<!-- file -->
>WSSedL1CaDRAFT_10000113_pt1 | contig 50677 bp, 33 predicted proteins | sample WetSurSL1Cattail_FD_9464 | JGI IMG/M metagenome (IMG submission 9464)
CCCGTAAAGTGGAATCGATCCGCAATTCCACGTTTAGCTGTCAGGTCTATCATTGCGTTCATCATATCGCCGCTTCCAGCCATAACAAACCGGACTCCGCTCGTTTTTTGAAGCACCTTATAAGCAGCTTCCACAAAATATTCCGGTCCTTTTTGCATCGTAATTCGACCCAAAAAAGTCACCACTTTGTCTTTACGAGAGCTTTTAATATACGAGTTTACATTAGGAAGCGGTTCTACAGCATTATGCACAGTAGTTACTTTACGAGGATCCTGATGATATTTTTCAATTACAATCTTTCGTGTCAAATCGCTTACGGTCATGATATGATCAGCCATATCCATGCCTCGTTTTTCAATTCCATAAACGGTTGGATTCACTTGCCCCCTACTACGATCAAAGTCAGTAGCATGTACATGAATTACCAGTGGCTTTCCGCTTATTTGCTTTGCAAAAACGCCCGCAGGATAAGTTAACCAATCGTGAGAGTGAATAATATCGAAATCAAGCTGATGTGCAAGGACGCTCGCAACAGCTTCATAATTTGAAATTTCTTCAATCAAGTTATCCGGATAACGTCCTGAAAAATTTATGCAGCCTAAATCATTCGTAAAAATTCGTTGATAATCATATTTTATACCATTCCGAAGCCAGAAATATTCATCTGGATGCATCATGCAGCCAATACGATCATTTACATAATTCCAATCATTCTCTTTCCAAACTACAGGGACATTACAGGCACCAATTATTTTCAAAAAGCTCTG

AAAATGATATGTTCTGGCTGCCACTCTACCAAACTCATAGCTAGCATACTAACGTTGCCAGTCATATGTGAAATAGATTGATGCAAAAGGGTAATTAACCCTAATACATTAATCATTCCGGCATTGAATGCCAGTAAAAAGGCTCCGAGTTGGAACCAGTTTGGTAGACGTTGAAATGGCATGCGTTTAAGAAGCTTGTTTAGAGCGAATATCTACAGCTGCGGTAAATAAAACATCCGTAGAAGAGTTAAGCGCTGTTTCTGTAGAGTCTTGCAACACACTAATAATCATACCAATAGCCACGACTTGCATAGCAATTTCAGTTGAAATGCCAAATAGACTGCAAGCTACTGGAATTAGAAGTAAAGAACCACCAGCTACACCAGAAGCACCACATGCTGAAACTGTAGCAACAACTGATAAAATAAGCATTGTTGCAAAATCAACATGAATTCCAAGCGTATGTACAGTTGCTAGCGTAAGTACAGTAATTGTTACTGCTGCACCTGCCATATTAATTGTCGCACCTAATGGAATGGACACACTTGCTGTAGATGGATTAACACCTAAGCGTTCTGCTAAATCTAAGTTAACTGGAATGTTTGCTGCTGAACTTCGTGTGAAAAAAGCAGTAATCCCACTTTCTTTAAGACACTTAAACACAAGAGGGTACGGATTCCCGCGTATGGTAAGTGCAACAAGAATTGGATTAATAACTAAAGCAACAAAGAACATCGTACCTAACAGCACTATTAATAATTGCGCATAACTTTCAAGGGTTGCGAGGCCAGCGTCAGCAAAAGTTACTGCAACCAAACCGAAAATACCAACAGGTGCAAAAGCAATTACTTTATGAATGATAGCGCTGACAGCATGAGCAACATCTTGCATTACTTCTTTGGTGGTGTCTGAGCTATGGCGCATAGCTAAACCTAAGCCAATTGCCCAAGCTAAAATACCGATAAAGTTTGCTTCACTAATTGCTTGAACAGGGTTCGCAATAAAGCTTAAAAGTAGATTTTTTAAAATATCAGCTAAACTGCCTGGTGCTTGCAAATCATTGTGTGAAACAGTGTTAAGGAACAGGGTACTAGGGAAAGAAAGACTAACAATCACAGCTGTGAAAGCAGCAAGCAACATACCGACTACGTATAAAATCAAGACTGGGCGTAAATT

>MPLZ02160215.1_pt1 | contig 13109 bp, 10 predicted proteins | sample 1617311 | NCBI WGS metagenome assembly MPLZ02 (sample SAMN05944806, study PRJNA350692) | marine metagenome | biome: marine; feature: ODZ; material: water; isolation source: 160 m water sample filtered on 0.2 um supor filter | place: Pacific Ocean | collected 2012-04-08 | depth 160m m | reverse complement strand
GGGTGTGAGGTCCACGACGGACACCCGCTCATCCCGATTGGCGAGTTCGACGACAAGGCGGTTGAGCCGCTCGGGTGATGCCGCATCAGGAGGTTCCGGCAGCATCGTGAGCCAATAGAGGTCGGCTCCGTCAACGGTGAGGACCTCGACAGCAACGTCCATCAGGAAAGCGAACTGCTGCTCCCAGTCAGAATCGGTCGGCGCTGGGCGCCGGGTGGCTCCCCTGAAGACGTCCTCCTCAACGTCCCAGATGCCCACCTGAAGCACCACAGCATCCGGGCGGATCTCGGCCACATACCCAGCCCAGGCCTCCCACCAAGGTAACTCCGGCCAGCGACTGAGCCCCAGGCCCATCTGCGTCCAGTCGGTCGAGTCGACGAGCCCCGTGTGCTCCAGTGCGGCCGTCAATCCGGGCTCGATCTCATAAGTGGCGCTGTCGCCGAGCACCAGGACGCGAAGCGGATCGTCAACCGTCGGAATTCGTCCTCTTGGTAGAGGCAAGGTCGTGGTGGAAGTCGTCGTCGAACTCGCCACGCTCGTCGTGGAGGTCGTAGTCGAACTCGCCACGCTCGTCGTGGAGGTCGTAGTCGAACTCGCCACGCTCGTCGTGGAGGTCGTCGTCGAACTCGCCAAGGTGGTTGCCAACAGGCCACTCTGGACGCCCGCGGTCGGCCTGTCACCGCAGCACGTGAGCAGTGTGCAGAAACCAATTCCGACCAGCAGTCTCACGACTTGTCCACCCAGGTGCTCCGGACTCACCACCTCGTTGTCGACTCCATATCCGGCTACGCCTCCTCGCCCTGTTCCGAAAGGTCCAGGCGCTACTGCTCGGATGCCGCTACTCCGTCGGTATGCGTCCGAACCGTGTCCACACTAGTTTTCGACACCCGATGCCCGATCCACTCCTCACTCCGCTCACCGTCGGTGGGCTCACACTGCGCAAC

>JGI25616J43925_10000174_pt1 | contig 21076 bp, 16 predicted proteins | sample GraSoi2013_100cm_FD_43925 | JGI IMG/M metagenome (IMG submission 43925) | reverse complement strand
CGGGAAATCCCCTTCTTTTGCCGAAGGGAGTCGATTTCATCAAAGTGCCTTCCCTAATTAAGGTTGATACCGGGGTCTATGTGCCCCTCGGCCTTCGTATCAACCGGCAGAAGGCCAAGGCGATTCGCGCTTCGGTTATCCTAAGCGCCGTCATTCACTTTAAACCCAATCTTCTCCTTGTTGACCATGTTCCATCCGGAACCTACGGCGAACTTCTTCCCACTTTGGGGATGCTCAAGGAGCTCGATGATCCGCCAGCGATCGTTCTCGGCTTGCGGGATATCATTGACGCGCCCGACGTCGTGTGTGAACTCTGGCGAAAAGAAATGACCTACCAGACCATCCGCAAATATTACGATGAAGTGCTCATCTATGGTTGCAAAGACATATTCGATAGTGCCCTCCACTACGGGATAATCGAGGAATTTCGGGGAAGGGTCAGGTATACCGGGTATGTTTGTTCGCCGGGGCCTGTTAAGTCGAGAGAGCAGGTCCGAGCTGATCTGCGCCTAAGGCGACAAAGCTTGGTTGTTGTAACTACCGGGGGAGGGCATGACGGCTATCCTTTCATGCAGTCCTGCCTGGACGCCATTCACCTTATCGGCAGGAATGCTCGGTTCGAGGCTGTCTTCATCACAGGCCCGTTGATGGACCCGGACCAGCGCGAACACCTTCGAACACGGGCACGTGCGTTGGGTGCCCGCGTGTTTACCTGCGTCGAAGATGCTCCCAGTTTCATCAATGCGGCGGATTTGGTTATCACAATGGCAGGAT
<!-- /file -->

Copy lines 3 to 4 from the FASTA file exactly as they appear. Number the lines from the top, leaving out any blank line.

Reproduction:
AAAATGATATGTTCTGGCTGCCACTCTACCAAACTCATAGCTAGCATACTAACGTTGCCAGTCATATGTGAAATAGATTGATGCAAAAGGGTAATTAACCCTAATACATTAATCATTCCGGCATTGAATGCCAGTAAAAAGGCTCCGAGTTGGAACCAGTTTGGTAGACGTTGAAATGGCATGCGTTTAAGAAGCTTGTTTAGAGCGAATATCTACAGCTGCGGTAAATAAAACATCCGTAGAAGAGTTAAGCGCTGTTTCTGTAGAGTCTTGCAACACACTAATAATCATACCAATAGCCACGACTTGCATAGCAATTTCAGTTGAAATGCCAAATAGACTGCAAGCTACTGGAATTAGAAGTAAAGAACCACCAGCTACACCAGAAGCACCACATGCTGAAACTGTAGCAACAACTGATAAAATAAGCATTGTTGCAAAATCAACATGAATTCCAAGCGTATGTACAGTTGCTAGCGTAAGTACAGTAATTGTTACTGCTGCACCTGCCATATTAATTGTCGCACCTAATGGAATGGACACACTTGCTGTAGATGGATTAACACCTAAGCGTTCTGCTAAATCTAAGTTAACTGGAATGTTTGCTGCTGAACTTCGTGTGAAAAAAGCAGTAATCCCACTTTCTTTAAGACACTTAAACACAAGAGGGTACGGATTCCCGCGTATGGTAAGTGCAACAAGAATTGGATTAATAACTAAAGCAACAAAGAACATCGTACCTAACAGCACTATTAATAATTGCGCATAACTTTCAAGGGTTGCGAGGCCAGCGTCAGCAAAAGTTACTGCAACCAAACCGAAAATACCAACAGGTGCAAAAGCAATTACTTTATGAATGATAGCGCTGACAGCATGAGCAACATCTTGCATTACTTCTTTGGTGGTGTCTGAGCTATGGCGCATAGCTAAACCTAAGCCAATTGCCCAAGCTAAAATACCGATAAAGTTTGCTTCACTAATTGCTTGAACAGGGTTCGCAATAAAGCTTAAAAGTAGATTTTTTAAAATATCAGCTAAACTGCCTGGTGCTTGCAAATCATTGTGTGAAACAGTGTTAAGGAACAGGGTACTAGGGAAAGAAAGACTAACAATCACAGCTGTGAAAGCAGCAAGCAACATACCGACTACGTATAAAATCAAGACTGGGCGTAAATT

>MPLZ02160215.1_pt1 | contig 13109 bp, 10 predicted proteins | sample 1617311 | NCBI WGS metagenome assembly MPLZ02 (sample SAMN05944806, study PRJNA350692) | marine metagenome | biome: marine; feature: ODZ; material: water; isolation source: 160 m water sample filtered on 0.2 um supor filter | place: Pacific Ocean | collected 2012-04-08 | depth 160m m | reverse complement strand